Hauge examines the story of the Rich Man and Lazarus in Luke 16:19–31, uniquely the only “parable” that is set within a supernatural context. The parables characteristically feature concrete realities of first-century Mediterranean life, but the majority of Luke 16:19–31 is narrated from the perspective of the tormented dead. This volume demonstrates that the distinctive features of the story of the Rich Man and Lazarus are the result of a strategic imitation, creative transformation, and Christian transvaluation of the descent of Odysseus into the house of hades in the Odyssey, Book 11—the literary model par excellence of postmortem revelation in antiquity.

Matthew Ryan Hauge earned his PhD from Claremont Graduate University and is assistant professor of biblical studies at Azusa Pacific University.

Evil and the Devil

  • Editors: Erkki Koskenniemi and Ida Fröhlich
  • Series: The Library of New Testament Studies
  • Publisher: T&T Clark
  • Publication Date: 2013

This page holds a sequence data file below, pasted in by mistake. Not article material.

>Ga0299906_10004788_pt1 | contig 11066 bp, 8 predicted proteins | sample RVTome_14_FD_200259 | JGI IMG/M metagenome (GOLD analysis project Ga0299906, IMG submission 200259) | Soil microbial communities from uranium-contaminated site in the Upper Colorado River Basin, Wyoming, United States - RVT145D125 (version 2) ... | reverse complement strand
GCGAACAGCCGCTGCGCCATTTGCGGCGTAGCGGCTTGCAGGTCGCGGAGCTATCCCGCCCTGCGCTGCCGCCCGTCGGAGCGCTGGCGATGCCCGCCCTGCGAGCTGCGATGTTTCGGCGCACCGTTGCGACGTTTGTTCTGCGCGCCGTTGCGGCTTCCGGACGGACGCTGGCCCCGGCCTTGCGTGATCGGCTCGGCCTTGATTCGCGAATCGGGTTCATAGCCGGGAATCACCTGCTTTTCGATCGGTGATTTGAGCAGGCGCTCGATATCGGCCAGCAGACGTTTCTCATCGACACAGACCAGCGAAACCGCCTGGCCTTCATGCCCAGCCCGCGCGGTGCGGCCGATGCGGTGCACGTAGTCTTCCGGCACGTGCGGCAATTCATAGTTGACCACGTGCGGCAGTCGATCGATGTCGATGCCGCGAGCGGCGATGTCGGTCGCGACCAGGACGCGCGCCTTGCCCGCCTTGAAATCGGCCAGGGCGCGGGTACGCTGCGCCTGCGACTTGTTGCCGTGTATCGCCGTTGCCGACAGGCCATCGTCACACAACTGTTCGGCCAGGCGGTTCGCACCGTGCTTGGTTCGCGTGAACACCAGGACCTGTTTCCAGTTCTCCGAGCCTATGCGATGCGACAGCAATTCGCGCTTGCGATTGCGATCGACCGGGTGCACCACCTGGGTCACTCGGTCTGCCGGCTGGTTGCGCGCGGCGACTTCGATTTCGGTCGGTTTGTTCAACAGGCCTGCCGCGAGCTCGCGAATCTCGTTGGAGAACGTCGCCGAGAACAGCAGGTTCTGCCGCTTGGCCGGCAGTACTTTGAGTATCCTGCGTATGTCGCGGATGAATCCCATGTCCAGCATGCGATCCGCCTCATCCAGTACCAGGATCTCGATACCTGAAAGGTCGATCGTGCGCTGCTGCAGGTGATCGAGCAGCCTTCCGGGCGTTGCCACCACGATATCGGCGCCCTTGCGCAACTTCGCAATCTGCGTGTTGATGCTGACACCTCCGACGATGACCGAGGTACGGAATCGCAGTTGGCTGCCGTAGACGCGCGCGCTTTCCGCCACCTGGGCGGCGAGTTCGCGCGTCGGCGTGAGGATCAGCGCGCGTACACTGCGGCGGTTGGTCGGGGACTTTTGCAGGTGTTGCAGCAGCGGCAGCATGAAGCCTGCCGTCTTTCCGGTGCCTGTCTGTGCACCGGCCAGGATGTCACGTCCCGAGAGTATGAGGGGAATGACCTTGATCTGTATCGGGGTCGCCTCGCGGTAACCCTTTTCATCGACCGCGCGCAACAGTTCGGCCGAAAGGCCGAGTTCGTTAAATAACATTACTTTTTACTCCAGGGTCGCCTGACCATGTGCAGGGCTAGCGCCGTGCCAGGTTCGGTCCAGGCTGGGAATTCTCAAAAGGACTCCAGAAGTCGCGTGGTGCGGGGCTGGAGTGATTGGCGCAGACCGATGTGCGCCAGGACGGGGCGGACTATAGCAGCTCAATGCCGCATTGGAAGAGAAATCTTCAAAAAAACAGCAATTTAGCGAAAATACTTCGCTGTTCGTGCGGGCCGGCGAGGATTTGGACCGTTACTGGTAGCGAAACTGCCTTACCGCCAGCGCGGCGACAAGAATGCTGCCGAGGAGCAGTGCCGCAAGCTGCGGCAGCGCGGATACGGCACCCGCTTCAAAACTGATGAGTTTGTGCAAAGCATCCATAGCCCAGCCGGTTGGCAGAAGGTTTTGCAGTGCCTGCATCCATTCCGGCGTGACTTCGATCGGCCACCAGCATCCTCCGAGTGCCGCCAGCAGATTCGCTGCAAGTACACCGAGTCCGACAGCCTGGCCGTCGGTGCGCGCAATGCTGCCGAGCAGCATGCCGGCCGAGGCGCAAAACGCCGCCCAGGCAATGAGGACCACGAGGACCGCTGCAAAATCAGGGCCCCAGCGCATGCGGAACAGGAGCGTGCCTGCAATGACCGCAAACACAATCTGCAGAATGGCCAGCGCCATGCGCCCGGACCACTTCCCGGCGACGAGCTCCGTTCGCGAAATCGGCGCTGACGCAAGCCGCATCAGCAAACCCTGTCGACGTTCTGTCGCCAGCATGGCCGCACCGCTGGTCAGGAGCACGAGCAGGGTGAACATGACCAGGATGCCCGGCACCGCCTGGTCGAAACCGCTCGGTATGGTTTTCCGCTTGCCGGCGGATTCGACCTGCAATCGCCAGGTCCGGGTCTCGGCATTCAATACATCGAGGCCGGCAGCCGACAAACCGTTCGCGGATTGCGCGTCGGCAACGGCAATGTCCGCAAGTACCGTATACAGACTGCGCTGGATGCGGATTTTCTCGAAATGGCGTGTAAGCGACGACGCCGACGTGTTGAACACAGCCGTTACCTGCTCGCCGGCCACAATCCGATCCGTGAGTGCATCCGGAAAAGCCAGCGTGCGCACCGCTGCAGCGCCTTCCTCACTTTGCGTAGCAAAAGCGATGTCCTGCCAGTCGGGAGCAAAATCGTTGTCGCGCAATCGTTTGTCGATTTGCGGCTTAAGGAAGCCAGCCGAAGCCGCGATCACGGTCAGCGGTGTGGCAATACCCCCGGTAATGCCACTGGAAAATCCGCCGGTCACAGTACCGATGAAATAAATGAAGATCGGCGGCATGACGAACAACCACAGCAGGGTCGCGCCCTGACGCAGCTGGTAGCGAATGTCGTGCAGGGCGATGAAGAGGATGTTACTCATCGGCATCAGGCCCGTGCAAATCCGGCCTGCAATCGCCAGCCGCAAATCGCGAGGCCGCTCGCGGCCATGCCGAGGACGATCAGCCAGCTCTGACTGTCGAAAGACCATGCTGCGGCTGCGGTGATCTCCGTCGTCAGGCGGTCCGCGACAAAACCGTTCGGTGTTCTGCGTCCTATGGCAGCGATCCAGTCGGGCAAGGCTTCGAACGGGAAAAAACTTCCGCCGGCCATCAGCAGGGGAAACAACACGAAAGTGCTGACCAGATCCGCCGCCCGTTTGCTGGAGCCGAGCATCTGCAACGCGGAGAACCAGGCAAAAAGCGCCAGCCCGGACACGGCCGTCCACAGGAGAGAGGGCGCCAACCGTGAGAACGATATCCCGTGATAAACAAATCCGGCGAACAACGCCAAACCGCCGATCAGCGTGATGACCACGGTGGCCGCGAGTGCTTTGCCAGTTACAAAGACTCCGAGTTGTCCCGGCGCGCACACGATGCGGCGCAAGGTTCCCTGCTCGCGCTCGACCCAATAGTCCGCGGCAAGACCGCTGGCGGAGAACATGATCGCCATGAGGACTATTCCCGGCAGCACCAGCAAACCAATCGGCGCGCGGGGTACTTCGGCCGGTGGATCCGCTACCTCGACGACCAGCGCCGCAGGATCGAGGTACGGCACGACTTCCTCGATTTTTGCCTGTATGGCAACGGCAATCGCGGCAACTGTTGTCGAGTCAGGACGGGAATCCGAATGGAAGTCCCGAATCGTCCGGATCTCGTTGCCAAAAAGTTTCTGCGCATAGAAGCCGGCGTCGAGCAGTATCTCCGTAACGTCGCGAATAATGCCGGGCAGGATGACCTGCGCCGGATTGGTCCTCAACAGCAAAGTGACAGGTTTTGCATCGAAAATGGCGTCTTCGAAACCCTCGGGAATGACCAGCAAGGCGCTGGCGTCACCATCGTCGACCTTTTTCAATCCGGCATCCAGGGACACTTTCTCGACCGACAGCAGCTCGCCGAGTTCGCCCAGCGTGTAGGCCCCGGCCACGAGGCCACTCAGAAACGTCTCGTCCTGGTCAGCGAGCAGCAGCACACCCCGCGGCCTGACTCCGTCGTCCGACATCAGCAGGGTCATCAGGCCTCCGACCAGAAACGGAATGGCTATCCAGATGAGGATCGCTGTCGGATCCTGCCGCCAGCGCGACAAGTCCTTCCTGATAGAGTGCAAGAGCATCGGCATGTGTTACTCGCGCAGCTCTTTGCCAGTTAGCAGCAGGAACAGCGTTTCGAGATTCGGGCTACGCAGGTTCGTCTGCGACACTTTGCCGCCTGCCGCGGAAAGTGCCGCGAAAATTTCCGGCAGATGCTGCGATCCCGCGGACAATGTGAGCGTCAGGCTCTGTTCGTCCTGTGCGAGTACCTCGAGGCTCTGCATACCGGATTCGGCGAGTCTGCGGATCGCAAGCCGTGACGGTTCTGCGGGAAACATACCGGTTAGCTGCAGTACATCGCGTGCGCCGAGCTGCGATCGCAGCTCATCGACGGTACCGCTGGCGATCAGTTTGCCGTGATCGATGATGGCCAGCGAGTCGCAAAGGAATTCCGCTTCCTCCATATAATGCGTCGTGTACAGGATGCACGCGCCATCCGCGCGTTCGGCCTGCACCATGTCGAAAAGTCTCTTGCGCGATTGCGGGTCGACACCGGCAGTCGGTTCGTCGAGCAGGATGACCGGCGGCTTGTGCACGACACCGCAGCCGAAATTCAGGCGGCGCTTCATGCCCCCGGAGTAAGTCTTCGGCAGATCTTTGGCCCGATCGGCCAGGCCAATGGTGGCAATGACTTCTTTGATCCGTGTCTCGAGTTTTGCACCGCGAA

• Pages: 272

The problem of evil has preoccupied world religions for centuries. The Old Testament contained no uniform dogma on evil powers, launching a fierce debate that has dominated theological and philosophical thought to this day.

Evil and the Devil brings together contributions from leading international scholars to chart that debate, tracing the history of evil from its origins in the Old Testament through early Judaism and the New Testament to the thought of Origen and one of the topic’s most influential theologians, Augustine. What role did evil adopt in ancient Judaism? What impact did the association of miracles with demons have upon Matthew’s Gospel? Evil and the Devil examines such questions, resulting in a fascinating and comprehensive exploration of portrayals of evil and its power and influence on religious thought.

Erkki Koskenniemi is adjunct professor of biblical studies at Abo Akademi University in Finland.

Ida Fröhlich teaches at the Pázmány Péter Catholic University in Budapest, Hungary.

Decisive Meals: Table Politics in Biblical Literature

  • Editors: Nathan MacDonald, Kathy Ehrensperger, and Luzia Sutter Rehmann
  • Series: The Library of New Testament Studies
  • Publisher: T&T Clark